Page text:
The tables had clearly turned; Julie A. Carlson describes it as the most popular play of the 1790s and the second most popular play of the eighteenth century (‘Trying Sheridan’s Pizarro’, Texas Studies in Literature 38 (1996)).

The Vicar of Wakefield has a rather formal inscription to:

Miss Gressier
A Mother’s gift
Feb 24 1849
1 Gt Charlotte St

Scouting around briefly on the internet I find a Jane Gressier (presumably the mother, rather than the daughter), from London House at that same Liverpool address, advertising in the Catholic Advertiser for 1840 (p. 154). There is a line drawing of London House above these words, which purports not to be an advert but evidently is:

Jane Gressier avails herself of this valuable medium to return her sincere thanks to her Catholic Friends, for the very liberal support she has received since the death of her husband, and begs to inform them that she is continuing the general Drapery Business at the above establishment, where she trusts by excellent of quality and reasonableness of Terms, to secure their future favours and recommendations.
N.B. Funerals completely furnished.

knickerbockerAmongst these hand-bound books I also picked up another, which is in its first binding and which Grandpa doesn’t even seem to have repaired. He must have bought it for itself. A History of New York, from Creation to the End of the Dutch Dynasty, purports to be by one Diedrich Knickerbocker and, if the author sounds fantastically named, that’s because he is, being the pen-name of Irving Washington. This edition (by Thomas Tegg and Son, in London) is from 1836, although the History was first published in 1809. This is a picture of the frontispiece engraving, ‘Dutch Weight’, by Cruickshank, which depicts a fat Dutch colonist, ‘weighing’ a load of animal pelts brought to him by a native American ‘Manhatto’, which should give you a sense of the book’s satirical slant . A mock colonial history, the title page advertises the History’s bombast contents, ‘among many surprising and curious matters, the unutterable ponderings of Walter the Doubter, The Disastrous projects of William the Testy, and the Chivalrous achievements of Peter the Headstrong’.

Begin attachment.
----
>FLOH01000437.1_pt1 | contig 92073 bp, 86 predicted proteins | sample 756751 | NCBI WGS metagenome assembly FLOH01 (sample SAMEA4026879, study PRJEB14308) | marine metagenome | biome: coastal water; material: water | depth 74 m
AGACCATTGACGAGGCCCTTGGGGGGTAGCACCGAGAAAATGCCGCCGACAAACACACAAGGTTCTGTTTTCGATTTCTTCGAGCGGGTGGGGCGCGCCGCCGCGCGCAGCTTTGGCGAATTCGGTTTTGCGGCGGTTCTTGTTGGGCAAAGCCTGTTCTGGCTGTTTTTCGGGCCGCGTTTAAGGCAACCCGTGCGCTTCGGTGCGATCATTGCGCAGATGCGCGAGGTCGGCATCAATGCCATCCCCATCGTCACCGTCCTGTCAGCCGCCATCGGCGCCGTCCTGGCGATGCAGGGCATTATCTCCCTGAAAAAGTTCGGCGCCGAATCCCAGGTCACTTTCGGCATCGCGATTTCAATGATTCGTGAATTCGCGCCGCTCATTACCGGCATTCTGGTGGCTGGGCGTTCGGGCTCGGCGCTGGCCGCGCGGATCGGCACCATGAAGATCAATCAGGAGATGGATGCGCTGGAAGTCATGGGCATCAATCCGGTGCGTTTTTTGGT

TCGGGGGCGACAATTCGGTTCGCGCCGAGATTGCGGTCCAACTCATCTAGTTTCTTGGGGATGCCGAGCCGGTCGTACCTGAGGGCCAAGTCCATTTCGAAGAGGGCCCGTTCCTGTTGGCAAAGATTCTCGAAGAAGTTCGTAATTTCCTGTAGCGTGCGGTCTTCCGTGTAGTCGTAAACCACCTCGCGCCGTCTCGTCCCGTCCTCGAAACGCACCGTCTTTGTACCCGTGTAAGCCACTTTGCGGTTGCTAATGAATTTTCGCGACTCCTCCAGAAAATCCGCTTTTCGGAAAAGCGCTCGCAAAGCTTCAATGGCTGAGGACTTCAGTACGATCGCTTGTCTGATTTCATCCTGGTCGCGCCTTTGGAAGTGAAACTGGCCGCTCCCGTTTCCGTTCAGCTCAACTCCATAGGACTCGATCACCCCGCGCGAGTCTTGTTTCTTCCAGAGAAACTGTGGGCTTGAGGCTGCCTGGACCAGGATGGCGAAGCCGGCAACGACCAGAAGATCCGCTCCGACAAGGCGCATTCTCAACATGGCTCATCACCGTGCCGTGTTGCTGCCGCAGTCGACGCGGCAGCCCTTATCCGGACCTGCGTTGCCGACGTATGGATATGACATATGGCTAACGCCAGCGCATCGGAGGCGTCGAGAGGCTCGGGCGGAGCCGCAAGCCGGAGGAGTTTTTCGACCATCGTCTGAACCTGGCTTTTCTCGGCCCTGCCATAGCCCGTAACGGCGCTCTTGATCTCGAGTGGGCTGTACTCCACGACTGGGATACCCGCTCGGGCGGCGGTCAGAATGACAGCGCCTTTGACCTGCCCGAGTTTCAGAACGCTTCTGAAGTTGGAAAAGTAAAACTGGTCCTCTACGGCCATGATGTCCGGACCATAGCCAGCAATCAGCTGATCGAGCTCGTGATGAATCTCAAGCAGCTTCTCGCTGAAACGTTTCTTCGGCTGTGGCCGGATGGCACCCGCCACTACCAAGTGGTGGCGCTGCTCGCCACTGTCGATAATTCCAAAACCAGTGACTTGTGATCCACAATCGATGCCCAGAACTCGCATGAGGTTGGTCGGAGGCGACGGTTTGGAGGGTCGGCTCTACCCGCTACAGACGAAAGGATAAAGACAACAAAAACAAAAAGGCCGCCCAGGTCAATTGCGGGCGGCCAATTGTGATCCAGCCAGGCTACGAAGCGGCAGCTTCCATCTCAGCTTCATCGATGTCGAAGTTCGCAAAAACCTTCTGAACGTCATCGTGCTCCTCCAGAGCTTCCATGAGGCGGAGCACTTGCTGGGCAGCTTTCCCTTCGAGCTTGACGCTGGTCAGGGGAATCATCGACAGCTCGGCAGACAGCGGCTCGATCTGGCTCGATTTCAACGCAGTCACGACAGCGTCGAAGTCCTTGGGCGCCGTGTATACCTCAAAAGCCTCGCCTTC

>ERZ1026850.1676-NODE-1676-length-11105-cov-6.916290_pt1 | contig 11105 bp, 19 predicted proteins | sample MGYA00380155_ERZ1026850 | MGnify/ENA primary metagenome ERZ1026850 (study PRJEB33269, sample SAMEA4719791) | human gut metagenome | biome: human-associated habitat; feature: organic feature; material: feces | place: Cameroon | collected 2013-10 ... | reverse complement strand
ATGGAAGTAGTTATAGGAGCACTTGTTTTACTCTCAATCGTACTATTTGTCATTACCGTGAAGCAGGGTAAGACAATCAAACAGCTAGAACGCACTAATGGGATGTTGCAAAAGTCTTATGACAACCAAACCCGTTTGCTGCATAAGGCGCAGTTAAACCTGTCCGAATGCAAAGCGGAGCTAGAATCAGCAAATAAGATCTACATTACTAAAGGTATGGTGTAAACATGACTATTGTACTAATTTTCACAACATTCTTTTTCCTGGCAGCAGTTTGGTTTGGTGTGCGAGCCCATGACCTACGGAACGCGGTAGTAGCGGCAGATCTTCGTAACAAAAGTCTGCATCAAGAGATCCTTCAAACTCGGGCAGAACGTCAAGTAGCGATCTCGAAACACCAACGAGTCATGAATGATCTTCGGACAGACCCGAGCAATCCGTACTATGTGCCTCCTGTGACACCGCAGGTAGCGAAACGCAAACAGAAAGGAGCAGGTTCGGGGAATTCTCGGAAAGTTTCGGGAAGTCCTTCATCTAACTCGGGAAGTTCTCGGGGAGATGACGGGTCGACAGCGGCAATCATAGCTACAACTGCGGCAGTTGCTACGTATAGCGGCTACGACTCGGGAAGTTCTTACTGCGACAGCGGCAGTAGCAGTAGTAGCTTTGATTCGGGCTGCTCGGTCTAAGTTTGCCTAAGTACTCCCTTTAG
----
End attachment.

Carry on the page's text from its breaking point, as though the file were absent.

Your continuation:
One of the best bits of this little volume is the ‘note on the author’ at the front which tells the story of Knickerbocker’s going missing from his hotel accommodation without settling the bill. When the landlord of the hotel, Seth Handaside, breaks into his room he finds the manuscript of his History, which he publishes to recoup his costs. Jerome J. McGann relates how Washington drummed up interest in his fabricated author, in advance of the History’s publication:

In October and November [1809], Irving wrote and planted in the newspapers a series of hoaxing press notices. These introduce the reader to the ‘mysterious disappearance’ of ‘a small elderly gentleman’ from the ‘Columbian Hotel’ in New York. The gentleman is subsequently revealed as a Mr. Diedrich Knickerbocker, and we learn that he left behind in his hotel room ‘a very curious kind of written book. . . in his own handwriting.’ The imaginary landlord of the imaginary hotel, Seth Handaside, informs the public that he intends to ‘dispose of [the] book’ in order to ‘satisfy’ Knickerbocker’s unpaid bill. And so it comes to pass that A History of New York is published in early December 1809 in two volumes by Inskeep and Bradford.
~ ‘Washington Irving, A History of New York, and American History’, Early American Literature 47 (2012): p. 350.

 This is all, obviously, completely wonderful in itself. Yet, on top of that, the inscriptions in the front of the History tell of the book’s interesting journey to my shelf. An inscription in the book indicates that it was in Leeds, the property of a Louis Taylor in 1857 but, in the First World War, it ends up, we know from stamps on the endpapers, in the War Library of the British Red Cross, in the recreation hut of No. 7 convalescent depot in Boulogne. There are some photographs taken by the war photographer Tom Aitken of one of these recreation huts and of men reading in it.messhut I look at these photographs and hope to see A History of New York if I look closely enough, but can’t. These were camps for the recovering wounded, on their way back to the front; I wonder what they made of the Knickerbocker History. Then somehow it got itself to Grandpa’s shelf and now it is here.